"It's so nice to see people excited about doing something in the neighborhood," said Margi Megill, a member of the association's steering committee.
Already, she says, one trouble spot has been abandoned by drug dealers, and neighborhood business owners have begun to help paint over graffiti.
The association is welcome in this working-class community along the banks of the Delaware. The group vows to tackle the problems, not abandon the neighborhood for the suburbs, as many city residents have done.
"We want to live in Philadelphia," said Zoa Schisler, a lawyer who works on community issues. "We want to stay in our neighborhood."
That sentiment was voiced at the organizational meeting of the Neighbors Association in June.
A.J. Thompson, who left the area to attend Duke University but returned to attend Temple Law School, noted that there there had been grumbling that the neighborhood might fall victim to the drugs and crime of surrounding communities, such as New Kensington.
He urged his neighbors to hang tough.
"Fishtown will not suffer the fate of other neighborhoods and be obliterated," he said.
At its first meeting, the association chose town-watch block captains and committee chairs. In July, the group began cleaning up a neighborhood park and Palmer Cemetery, a small family cemetery dating to the late 1700s, at Montgomery and Berks Avenues.
This month, members will talk with zoning officials about reducing the number of used-car lots in the area. In September, they will meet with police officials in the district in a continuing attempt to better connect Fishtown with city services.
Cleanups are planned every month.
"We're really starting to see a mixture of what our community is made of," said Megill of the group's racial and age diversity.
A catalyst for all this activity was the relentless appearance of graffiti, which, for some residents, eroded the small-town feel of Fishtown.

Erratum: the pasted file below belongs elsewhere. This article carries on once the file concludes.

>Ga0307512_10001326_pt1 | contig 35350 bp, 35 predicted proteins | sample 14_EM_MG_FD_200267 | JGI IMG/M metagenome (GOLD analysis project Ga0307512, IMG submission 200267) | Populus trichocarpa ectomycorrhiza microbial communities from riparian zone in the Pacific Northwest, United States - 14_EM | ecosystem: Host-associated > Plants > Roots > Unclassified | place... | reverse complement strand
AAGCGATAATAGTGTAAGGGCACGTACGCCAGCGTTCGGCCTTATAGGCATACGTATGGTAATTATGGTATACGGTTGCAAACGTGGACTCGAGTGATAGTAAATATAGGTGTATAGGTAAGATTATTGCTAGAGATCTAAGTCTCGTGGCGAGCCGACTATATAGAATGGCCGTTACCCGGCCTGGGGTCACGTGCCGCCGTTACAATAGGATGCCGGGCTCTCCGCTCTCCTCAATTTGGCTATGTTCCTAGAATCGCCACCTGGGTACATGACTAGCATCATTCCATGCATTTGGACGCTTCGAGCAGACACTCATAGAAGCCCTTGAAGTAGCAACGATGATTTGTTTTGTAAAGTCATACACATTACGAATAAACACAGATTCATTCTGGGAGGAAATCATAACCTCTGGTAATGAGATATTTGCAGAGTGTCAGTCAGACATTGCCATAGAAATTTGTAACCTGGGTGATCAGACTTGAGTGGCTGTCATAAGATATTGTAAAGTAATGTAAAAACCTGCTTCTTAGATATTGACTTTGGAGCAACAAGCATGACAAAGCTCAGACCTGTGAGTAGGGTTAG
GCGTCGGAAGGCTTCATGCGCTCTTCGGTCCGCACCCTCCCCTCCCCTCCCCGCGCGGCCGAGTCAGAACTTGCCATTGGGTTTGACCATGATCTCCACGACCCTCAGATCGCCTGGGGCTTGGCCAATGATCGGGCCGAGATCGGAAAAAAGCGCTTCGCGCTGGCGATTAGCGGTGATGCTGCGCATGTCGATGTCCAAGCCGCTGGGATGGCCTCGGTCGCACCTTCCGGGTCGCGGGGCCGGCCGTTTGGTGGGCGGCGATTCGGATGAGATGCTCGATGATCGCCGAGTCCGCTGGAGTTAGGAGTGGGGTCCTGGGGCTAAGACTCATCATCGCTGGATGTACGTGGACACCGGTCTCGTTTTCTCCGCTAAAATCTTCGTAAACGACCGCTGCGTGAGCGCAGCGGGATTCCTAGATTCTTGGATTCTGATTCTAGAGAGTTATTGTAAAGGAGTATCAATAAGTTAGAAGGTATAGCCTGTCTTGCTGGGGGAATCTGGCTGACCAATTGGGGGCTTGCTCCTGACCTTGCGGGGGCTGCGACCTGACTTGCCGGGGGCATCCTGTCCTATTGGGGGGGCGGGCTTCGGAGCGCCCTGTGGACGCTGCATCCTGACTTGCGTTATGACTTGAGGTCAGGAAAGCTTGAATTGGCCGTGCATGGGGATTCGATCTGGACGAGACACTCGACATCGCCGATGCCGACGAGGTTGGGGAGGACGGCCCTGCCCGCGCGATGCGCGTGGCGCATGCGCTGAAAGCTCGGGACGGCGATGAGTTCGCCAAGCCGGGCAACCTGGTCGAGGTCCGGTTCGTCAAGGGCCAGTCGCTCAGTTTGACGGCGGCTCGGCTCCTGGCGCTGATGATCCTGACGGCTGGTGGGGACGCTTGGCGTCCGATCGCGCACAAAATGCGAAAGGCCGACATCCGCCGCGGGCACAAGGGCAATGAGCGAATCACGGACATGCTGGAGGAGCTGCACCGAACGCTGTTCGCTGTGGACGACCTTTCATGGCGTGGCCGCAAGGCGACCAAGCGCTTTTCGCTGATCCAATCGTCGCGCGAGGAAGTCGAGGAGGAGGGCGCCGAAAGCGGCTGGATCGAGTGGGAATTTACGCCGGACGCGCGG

Donna Cooper, who supervises the city's welfare-to-work program during the week, spent weekends in old clothes, covering up the spray-painted walls.
After weeks at the chore with her neighbors, she conceded her frustration: "The more we paint [over the graffiti], the more difficult it is to stop."
The area hardest-hit was the Frankford Avenue corridor, which has several abandoned businesses and homes. On small side streets off Frankford Avenue, such as Trenton Avenue, almost every building on the block was covered with scrawls.
Cooper said that many of the blocks had been hit repeatedly by the same vandals.
"They are intent on doing this until they have incredible name recognition," she said. "The problem is so bad that neighbors own paint that matches the buildings around them so that they can paint over the graffiti as soon as it happens."
Thomas Conway, deputy managing director of the Philadelphia Anti-Graffiti Network, said that in the last four years, the city as a whole had seen a decrease in graffiti. In Fishtown, the problem may have arisen because the city focused on removing it from building rooftops visible from Interstate 95, he said.
"In cleaning the rooftops and second stories of the buildings, I think we have pushed a lot of the vandals into the neighborhoods."
Fishtown residents appreciate the help of the Anti-Graffiti Network, which provides free paint and power-washing crews to neighborhood groups. But many believe the best prevention is the prosecution of offenders.
In June, police reported 47 arrests of graffiti vandals in the Fishtown area over the last year, almost one-third of the city's 166 arrests for such violations.
Some say the arrests are not enough.
"This area has not had an effective police presence," resident Theresa Youngblut said. "Nuisance crime and quality-of-life issues like these are what sends people packing."
Neighbors can only wait and see if their efforts will deter vandals and criminals. Megill says the group is optimistic.
"It's already better than what it was," she said.
Saba Bireda's e-mail address is firstname.lastname@example.org